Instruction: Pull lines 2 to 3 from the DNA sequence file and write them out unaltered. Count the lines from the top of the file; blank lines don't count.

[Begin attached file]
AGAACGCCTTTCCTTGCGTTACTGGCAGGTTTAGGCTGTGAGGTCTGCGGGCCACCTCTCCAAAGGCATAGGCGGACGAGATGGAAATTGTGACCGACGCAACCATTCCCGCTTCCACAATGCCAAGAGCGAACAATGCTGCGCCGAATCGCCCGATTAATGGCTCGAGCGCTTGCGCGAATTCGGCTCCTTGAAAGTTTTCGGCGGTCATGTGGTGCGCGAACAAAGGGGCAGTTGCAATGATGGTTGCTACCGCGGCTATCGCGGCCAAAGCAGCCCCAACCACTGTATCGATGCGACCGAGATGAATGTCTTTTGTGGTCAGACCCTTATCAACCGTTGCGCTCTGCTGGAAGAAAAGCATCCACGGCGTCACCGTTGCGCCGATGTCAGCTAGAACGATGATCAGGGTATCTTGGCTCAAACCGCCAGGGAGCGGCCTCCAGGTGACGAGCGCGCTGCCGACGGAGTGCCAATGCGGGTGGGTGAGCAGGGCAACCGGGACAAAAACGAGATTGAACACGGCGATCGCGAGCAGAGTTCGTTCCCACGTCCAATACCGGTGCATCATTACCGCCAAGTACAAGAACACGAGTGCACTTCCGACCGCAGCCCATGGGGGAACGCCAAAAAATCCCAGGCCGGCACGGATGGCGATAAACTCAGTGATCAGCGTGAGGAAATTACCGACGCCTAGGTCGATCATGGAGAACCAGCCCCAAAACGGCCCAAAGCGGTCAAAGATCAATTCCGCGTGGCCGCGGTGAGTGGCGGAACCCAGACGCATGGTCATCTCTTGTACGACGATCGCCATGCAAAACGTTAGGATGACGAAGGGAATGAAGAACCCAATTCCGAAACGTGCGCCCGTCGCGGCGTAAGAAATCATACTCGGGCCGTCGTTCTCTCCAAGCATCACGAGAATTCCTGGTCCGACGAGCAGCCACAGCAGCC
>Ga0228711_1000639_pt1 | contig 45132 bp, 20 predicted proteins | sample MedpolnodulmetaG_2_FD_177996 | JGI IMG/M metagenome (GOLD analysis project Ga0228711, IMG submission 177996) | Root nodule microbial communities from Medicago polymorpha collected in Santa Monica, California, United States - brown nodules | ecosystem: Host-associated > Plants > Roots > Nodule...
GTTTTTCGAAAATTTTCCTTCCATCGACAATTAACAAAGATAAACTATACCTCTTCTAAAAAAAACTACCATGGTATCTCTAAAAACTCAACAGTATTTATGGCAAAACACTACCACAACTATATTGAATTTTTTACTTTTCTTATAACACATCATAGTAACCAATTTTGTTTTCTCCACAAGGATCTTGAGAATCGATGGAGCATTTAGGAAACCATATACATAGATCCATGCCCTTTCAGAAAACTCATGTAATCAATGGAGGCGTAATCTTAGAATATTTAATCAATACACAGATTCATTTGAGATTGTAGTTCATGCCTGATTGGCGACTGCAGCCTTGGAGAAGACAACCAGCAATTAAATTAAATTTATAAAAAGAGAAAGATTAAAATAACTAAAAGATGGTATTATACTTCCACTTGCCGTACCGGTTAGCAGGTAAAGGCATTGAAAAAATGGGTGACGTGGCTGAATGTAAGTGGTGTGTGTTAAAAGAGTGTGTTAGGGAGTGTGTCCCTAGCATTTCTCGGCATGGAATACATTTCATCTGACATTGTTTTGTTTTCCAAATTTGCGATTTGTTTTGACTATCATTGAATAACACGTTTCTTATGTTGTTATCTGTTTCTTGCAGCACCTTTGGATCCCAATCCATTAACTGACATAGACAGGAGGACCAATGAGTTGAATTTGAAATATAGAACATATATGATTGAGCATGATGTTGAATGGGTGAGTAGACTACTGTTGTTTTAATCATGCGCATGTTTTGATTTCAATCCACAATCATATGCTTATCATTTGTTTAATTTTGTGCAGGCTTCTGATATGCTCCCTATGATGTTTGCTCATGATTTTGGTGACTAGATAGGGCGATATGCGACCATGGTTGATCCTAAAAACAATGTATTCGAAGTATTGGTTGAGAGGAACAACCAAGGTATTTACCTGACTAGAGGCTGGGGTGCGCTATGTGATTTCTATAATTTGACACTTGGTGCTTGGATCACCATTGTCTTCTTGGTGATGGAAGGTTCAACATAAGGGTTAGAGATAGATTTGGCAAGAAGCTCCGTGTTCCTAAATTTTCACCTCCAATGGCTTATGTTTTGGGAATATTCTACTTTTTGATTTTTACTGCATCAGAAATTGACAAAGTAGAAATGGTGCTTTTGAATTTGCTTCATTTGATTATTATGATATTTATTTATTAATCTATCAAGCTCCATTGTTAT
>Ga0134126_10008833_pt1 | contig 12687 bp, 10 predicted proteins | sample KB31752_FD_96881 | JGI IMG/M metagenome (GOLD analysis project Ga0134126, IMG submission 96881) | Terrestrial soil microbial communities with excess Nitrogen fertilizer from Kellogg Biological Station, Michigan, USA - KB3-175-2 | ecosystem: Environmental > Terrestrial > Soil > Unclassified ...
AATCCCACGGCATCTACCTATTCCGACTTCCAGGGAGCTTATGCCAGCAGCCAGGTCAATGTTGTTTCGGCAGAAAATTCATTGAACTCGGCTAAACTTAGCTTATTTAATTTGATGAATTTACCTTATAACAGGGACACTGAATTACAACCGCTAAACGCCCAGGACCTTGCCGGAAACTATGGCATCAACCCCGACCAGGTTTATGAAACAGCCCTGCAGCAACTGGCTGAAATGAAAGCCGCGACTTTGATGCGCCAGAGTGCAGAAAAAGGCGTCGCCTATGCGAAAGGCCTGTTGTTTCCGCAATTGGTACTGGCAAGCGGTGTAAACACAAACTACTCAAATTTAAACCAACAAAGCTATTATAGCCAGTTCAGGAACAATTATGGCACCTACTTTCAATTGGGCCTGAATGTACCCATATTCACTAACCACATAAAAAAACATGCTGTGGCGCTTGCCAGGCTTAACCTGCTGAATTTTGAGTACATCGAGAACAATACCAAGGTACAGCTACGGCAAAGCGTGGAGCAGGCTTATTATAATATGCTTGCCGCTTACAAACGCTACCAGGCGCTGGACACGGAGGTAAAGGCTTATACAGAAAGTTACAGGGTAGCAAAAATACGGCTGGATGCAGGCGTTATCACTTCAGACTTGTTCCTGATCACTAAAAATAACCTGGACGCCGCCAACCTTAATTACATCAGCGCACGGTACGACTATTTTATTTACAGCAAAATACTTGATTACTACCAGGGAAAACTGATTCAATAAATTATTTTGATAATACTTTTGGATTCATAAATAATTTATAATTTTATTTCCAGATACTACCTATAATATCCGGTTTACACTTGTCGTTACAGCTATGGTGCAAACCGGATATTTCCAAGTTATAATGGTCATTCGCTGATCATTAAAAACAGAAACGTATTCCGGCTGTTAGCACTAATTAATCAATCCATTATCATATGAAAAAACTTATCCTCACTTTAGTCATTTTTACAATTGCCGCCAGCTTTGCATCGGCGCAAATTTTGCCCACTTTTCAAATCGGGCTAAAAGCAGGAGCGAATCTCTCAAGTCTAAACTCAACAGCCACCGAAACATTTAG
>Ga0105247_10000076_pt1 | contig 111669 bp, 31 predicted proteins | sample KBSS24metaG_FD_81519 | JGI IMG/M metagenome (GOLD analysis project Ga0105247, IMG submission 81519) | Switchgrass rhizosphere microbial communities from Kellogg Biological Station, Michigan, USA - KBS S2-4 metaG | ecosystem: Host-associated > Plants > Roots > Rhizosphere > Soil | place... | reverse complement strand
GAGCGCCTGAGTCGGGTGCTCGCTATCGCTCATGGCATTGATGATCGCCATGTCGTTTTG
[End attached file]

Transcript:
>Ga0228711_1000639_pt1 | contig 45132 bp, 20 predicted proteins | sample MedpolnodulmetaG_2_FD_177996 | JGI IMG/M metagenome (GOLD analysis project Ga0228711, IMG submission 177996) | Root nodule microbial communities from Medicago polymorpha collected in Santa Monica, California, United States - brown nodules | ecosystem: Host-associated > Plants > Roots > Nodule...
GTTTTTCGAAAATTTTCCTTCCATCGACAATTAACAAAGATAAACTATACCTCTTCTAAAAAAAACTACCATGGTATCTCTAAAAACTCAACAGTATTTATGGCAAAACACTACCACAACTATATTGAATTTTTTACTTTTCTTATAACACATCATAGTAACCAATTTTGTTTTCTCCACAAGGATCTTGAGAATCGATGGAGCATTTAGGAAACCATATACATAGATCCATGCCCTTTCAGAAAACTCATGTAATCAATGGAGGCGTAATCTTAGAATATTTAATCAATACACAGATTCATTTGAGATTGTAGTTCATGCCTGATTGGCGACTGCAGCCTTGGAGAAGACAACCAGCAATTAAATTAAATTTATAAAAAGAGAAAGATTAAAATAACTAAAAGATGGTATTATACTTCCACTTGCCGTACCGGTTAGCAGGTAAAGGCATTGAAAAAATGGGTGACGTGGCTGAATGTAAGTGGTGTGTGTTAAAAGAGTGTGTTAGGGAGTGTGTCCCTAGCATTTCTCGGCATGGAATACATTTCATCTGACATTGTTTTGTTTTCCAAATTTGCGATTTGTTTTGACTATCATTGAATAACACGTTTCTTATGTTGTTATCTGTTTCTTGCAGCACCTTTGGATCCCAATCCATTAACTGACATAGACAGGAGGACCAATGAGTTGAATTTGAAATATAGAACATATATGATTGAGCATGATGTTGAATGGGTGAGTAGACTACTGTTGTTTTAATCATGCGCATGTTTTGATTTCAATCCACAATCATATGCTTATCATTTGTTTAATTTTGTGCAGGCTTCTGATATGCTCCCTATGATGTTTGCTCATGATTTTGGTGACTAGATAGGGCGATATGCGACCATGGTTGATCCTAAAAACAATGTATTCGAAGTATTGGTTGAGAGGAACAACCAAGGTATTTACCTGACTAGAGGCTGGGGTGCGCTATGTGATTTCTATAATTTGACACTTGGTGCTTGGATCACCATTGTCTTCTTGGTGATGGAAGGTTCAACATAAGGGTTAGAGATAGATTTGGCAAGAAGCTCCGTGTTCCTAAATTTTCACCTCCAATGGCTTATGTTTTGGGAATATTCTACTTTTTGATTTTTACTGCATCAGAAATTGACAAAGTAGAAATGGTGCTTTTGAATTTGCTTCATTTGATTATTATGATATTTATTTATTAATCTATCAAGCTCCATTGTTAT